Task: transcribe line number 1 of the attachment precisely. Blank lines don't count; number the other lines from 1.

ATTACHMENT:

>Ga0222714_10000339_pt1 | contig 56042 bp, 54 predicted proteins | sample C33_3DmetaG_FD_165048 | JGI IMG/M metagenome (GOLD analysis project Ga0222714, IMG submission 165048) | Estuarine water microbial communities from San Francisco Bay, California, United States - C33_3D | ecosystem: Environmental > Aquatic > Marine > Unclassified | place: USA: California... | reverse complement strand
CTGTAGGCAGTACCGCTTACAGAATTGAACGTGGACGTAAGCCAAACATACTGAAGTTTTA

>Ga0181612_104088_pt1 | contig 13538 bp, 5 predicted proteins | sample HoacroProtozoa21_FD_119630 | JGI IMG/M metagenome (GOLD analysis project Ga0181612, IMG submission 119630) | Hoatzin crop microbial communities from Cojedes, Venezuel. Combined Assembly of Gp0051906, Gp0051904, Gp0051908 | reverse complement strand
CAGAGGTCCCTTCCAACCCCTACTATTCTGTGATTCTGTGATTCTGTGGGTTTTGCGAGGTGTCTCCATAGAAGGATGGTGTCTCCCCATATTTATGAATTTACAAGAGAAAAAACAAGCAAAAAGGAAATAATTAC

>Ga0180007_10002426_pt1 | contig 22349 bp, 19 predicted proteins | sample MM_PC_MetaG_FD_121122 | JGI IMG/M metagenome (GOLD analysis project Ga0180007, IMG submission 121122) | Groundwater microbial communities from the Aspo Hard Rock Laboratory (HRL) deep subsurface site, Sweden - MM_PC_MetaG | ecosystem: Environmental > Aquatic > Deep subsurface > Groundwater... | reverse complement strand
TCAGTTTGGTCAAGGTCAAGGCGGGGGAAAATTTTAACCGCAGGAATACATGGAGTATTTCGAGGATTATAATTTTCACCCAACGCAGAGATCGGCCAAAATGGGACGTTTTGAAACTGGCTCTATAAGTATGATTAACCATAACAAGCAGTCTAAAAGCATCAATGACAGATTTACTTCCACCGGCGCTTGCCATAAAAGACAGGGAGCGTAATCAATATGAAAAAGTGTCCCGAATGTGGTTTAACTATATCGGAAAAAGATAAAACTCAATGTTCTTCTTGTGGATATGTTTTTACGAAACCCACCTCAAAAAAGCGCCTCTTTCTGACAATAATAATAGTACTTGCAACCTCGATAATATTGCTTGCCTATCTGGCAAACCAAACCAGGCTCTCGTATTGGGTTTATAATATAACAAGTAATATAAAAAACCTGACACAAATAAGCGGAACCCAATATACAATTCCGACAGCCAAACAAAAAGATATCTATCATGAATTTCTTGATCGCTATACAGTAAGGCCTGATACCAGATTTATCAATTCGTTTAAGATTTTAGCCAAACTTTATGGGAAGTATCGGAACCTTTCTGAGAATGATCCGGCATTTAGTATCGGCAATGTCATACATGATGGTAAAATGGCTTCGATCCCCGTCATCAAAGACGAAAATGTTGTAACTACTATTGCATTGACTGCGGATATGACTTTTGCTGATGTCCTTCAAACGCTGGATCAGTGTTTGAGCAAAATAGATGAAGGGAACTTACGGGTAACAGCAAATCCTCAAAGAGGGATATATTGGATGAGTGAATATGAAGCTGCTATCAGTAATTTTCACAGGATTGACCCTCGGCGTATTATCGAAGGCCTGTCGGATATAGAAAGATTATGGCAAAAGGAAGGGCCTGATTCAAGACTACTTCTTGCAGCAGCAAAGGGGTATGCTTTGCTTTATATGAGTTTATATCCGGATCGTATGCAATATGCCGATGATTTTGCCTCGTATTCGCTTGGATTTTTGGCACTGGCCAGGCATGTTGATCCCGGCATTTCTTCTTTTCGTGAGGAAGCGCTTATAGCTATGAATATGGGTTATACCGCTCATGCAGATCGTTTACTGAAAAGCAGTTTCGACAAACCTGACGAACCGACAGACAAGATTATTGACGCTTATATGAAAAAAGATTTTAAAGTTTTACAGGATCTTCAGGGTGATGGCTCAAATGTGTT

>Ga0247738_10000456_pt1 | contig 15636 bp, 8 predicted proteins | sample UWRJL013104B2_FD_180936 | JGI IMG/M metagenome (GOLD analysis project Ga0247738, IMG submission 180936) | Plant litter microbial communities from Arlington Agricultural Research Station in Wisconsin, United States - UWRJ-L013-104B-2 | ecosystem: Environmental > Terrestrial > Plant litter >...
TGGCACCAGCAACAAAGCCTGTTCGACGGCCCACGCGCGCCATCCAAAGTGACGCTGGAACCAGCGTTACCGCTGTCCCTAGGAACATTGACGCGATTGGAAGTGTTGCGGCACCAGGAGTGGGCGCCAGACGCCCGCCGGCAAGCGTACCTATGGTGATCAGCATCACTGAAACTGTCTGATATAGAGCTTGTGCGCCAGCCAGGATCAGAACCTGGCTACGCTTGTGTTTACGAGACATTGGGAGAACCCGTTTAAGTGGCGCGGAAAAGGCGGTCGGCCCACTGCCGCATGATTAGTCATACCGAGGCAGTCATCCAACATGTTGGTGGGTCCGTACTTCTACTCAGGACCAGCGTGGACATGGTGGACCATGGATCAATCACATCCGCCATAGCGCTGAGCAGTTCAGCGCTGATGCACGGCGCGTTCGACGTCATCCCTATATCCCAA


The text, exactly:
>Ga0222714_10000339_pt1 | contig 56042 bp, 54 predicted proteins | sample C33_3DmetaG_FD_165048 | JGI IMG/M metagenome (GOLD analysis project Ga0222714, IMG submission 165048) | Estuarine water microbial communities from San Francisco Bay, California, United States - C33_3D | ecosystem: Environmental > Aquatic > Marine > Unclassified | place: USA: California... | reverse complement strand